Nominations for Archbishop of Sydney announced
FOUR senior Sydney clergy have been nominated for the forthcoming election of the next Archbishop of Sydney, writes Muriel Porter. Three Sydney regional bishops — the Rt Revd Chris Edwards (North Sydney), the Rt Revd Peter Hayward (Wollongong), and Dr Michael Stead (South Sydney) — have been nominated, as well as the Dean of St Andrew’s Cathedral, Sydney, the Very Revd Kanishka Raffel. The nominees, each supported by 20 synod members, as is required, were announced late last week. The election, by the synod of the diocese, will begin on 4 May; it is expected to conclude by 7 May. The election follows the retirement of Dr Glenn Davies. A farewell service was held for Dr Davies in St Andrew’s Cathedral last Friday. His original retirement date of last July was moved on to the end of March, owing to the pandemic. Dr Davies had been Archbishop since 2013.
Gender pay gap found in US Episcopal Church
MALE priests in the Episcopal Church in the United States are still being paid an average of $10,000 a year more than women priests, the 2019 Church Pension Group report, published last week, suggests. The average stipend for all domestic clergy in 2019 was $76,734. For men, it was $80,994, and for women, it was $70,772. Bishops’ salaries are not reported. The report states that fewer women priests are being appointed to senior and higher-paid posts. This reflects a US-wide gender pay gap. There are currently 5344 clerics in the Church, of whom 4677 are full-time; 60 per cent are men. There are more women deacons (four per cent) than men (one per cent). A canon to the Ordinary in the diocese of Virginia, the Revd Mary Brennan Thorpe, told the Episcopal News Service: “The biggest lifter of average compensation, the fastest way to get there, would be for female clergy to be called to large churches, to be rectors of large churches which compensate more highly. And yet, there’s still some resistance on the part of some parishes.”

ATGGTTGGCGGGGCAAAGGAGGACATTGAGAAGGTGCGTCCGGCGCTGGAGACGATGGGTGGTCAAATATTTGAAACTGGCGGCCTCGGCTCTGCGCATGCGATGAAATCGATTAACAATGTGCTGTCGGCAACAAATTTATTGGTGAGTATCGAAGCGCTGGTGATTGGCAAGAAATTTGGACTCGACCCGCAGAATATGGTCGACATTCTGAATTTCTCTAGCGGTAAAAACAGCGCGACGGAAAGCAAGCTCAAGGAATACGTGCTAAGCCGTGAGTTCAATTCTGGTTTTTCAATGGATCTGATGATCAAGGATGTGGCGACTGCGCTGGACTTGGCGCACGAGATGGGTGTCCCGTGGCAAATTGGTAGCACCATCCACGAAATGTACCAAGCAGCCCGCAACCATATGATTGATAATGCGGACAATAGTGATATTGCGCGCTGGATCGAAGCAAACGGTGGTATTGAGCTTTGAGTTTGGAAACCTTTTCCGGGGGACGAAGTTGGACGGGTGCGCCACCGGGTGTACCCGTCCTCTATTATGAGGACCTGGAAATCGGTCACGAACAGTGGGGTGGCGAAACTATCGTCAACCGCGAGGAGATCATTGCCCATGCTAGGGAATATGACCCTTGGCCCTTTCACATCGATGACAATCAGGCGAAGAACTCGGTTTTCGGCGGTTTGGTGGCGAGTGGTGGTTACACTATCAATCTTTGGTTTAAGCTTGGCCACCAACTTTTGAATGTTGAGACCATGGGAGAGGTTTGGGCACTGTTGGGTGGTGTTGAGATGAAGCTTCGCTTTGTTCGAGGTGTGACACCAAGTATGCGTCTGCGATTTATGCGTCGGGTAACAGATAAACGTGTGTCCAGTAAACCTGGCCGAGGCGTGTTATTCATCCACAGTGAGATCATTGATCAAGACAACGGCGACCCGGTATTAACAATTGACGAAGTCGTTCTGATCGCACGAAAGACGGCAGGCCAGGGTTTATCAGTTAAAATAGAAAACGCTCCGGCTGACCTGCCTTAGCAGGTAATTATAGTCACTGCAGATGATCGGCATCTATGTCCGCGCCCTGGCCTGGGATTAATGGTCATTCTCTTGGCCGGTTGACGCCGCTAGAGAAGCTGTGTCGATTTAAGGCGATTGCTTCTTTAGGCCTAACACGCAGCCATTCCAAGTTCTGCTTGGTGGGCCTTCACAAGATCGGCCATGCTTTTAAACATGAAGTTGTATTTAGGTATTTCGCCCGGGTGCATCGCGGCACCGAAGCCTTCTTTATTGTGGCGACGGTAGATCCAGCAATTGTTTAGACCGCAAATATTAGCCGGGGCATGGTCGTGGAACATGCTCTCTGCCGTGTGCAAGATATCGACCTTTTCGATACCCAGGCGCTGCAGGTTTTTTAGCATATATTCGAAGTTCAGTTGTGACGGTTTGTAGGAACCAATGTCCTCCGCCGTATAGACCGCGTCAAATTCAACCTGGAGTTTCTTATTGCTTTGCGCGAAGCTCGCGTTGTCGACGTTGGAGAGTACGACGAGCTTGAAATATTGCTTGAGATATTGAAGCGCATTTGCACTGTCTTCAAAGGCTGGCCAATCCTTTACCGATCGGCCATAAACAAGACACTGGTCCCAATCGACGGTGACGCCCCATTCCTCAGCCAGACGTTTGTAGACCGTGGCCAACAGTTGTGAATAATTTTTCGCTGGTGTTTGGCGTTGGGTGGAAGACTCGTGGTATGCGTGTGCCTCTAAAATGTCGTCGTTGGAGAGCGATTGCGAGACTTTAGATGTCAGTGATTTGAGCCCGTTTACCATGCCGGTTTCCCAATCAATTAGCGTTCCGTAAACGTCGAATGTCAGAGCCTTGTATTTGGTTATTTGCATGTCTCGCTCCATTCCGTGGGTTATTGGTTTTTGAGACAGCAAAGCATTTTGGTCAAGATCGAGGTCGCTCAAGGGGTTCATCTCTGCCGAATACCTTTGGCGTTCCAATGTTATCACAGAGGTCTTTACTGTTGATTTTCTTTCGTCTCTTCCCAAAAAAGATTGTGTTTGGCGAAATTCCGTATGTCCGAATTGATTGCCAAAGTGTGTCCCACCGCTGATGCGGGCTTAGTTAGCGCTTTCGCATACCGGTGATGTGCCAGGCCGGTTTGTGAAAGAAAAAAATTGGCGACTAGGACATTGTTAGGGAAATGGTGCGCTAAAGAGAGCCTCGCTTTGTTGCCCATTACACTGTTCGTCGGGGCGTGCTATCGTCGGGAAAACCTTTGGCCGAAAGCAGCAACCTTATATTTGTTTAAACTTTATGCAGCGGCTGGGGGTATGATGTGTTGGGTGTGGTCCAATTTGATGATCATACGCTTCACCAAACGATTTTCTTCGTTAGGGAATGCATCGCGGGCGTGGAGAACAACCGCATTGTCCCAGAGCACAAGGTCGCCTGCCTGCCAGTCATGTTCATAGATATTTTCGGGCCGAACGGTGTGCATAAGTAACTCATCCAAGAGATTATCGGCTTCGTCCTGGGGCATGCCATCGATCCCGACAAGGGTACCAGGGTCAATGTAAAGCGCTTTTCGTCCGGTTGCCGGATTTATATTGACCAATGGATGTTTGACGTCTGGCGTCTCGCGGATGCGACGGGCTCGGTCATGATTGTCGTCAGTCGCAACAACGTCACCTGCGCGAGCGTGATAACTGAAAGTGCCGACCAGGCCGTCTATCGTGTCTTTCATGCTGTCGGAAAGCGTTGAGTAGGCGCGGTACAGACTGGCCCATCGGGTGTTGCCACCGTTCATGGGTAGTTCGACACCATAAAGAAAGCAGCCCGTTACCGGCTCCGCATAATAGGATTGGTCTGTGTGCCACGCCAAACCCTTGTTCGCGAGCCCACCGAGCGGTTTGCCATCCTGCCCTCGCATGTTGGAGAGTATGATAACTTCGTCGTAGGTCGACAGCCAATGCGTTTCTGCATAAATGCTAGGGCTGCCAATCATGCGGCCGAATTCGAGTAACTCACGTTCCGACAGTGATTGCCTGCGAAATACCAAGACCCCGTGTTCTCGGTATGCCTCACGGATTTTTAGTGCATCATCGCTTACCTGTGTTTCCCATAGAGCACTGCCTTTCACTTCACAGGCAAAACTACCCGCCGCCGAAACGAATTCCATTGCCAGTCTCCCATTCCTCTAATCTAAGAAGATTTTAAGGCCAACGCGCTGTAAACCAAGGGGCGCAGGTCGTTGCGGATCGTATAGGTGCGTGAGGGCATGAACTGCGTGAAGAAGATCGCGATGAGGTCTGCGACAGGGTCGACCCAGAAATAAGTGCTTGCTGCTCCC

Noose hanging in US churchyard ‘racial hate crime’
POLICE in Washington, DC, are investigating the appearance of a noose — found on Friday of last week hanging from a branch of the largest tree in the courtyard of St Mark’s Episcopal Church on Capitol Hill — as a racial hate crime. Two Black Lives Matter signs have been stolen from the church in recent months. The noose has since been removed, and the Bishop of Washington, the Rt Revd Marianne Budde, re-consecrated the area, blessing the tree and the church. She wrote in a message to the congregation: “That symbol of hatred has no place in our churchyard, in our city, or our country. I know that this symbol causes fear in people’s hearts.”
Archbishop prays for victims of Egyptian train crash
THE Archbishop of Alexandria, Dr Mouneer Anis, has prayed for the souls of the 19 people who were killed and for the dozens more people who were injured when two trains collided in Sohag, in central Egypt, last Friday. “We mourn these innocent people and pray for the speedy recovery of the injured, praising the speedy movement of state agencies immediately after the accident,” he said in a statement.